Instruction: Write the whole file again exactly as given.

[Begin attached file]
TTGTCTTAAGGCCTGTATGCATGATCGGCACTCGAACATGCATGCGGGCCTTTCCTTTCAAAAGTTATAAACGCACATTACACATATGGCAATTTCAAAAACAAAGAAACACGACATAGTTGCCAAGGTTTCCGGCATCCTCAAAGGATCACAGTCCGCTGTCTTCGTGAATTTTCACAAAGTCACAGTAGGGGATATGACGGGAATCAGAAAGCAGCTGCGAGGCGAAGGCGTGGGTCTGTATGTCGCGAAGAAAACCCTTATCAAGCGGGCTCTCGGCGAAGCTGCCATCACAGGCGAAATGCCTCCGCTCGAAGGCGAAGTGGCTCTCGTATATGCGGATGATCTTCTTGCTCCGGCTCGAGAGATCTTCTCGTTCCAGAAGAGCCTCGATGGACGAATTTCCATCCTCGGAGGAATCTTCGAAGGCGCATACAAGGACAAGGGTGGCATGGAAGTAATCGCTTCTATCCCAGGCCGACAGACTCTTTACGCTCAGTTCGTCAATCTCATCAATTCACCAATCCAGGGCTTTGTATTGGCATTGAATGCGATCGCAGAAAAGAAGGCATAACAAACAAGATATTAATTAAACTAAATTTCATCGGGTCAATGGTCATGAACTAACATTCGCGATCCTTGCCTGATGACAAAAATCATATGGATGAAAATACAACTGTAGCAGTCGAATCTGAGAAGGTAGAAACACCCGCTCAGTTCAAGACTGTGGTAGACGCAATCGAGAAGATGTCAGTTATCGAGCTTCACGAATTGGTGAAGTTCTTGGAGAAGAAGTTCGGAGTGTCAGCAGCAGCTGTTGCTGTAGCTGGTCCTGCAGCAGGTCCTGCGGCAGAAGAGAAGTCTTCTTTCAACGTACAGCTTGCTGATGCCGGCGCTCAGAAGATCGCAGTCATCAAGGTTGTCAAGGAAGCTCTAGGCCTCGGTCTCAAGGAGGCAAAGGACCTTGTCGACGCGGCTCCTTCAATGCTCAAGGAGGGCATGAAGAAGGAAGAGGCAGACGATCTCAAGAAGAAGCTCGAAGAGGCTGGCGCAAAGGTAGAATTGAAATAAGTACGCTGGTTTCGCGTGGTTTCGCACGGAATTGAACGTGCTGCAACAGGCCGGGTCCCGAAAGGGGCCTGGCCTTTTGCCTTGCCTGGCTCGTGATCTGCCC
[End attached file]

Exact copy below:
TTGTCTTAAGGCCTGTATGCATGATCGGCACTCGAACATGCATGCGGGCCTTTCCTTTCAAAAGTTATAAACGCACATTACACATATGGCAATTTCAAAAACAAAGAAACACGACATAGTTGCCAAGGTTTCCGGCATCCTCAAAGGATCACAGTCCGCTGTCTTCGTGAATTTTCACAAAGTCACAGTAGGGGATATGACGGGAATCAGAAAGCAGCTGCGAGGCGAAGGCGTGGGTCTGTATGTCGCGAAGAAAACCCTTATCAAGCGGGCTCTCGGCGAAGCTGCCATCACAGGCGAAATGCCTCCGCTCGAAGGCGAAGTGGCTCTCGTATATGCGGATGATCTTCTTGCTCCGGCTCGAGAGATCTTCTCGTTCCAGAAGAGCCTCGATGGACGAATTTCCATCCTCGGAGGAATCTTCGAAGGCGCATACAAGGACAAGGGTGGCATGGAAGTAATCGCTTCTATCCCAGGCCGACAGACTCTTTACGCTCAGTTCGTCAATCTCATCAATTCACCAATCCAGGGCTTTGTATTGGCATTGAATGCGATCGCAGAAAAGAAGGCATAACAAACAAGATATTAATTAAACTAAATTTCATCGGGTCAATGGTCATGAACTAACATTCGCGATCCTTGCCTGATGACAAAAATCATATGGATGAAAATACAACTGTAGCAGTCGAATCTGAGAAGGTAGAAACACCCGCTCAGTTCAAGACTGTGGTAGACGCAATCGAGAAGATGTCAGTTATCGAGCTTCACGAATTGGTGAAGTTCTTGGAGAAGAAGTTCGGAGTGTCAGCAGCAGCTGTTGCTGTAGCTGGTCCTGCAGCAGGTCCTGCGGCAGAAGAGAAGTCTTCTTTCAACGTACAGCTTGCTGATGCCGGCGCTCAGAAGATCGCAGTCATCAAGGTTGTCAAGGAAGCTCTAGGCCTCGGTCTCAAGGAGGCAAAGGACCTTGTCGACGCGGCTCCTTCAATGCTCAAGGAGGGCATGAAGAAGGAAGAGGCAGACGATCTCAAGAAGAAGCTCGAAGAGGCTGGCGCAAAGGTAGAATTGAAATAAGTACGCTGGTTTCGCGTGGTTTCGCACGGAATTGAACGTGCTGCAACAGGCCGGGTCCCGAAAGGGGCCTGGCCTTTTGCCTTGCCTGGCTCGTGATCTGCCC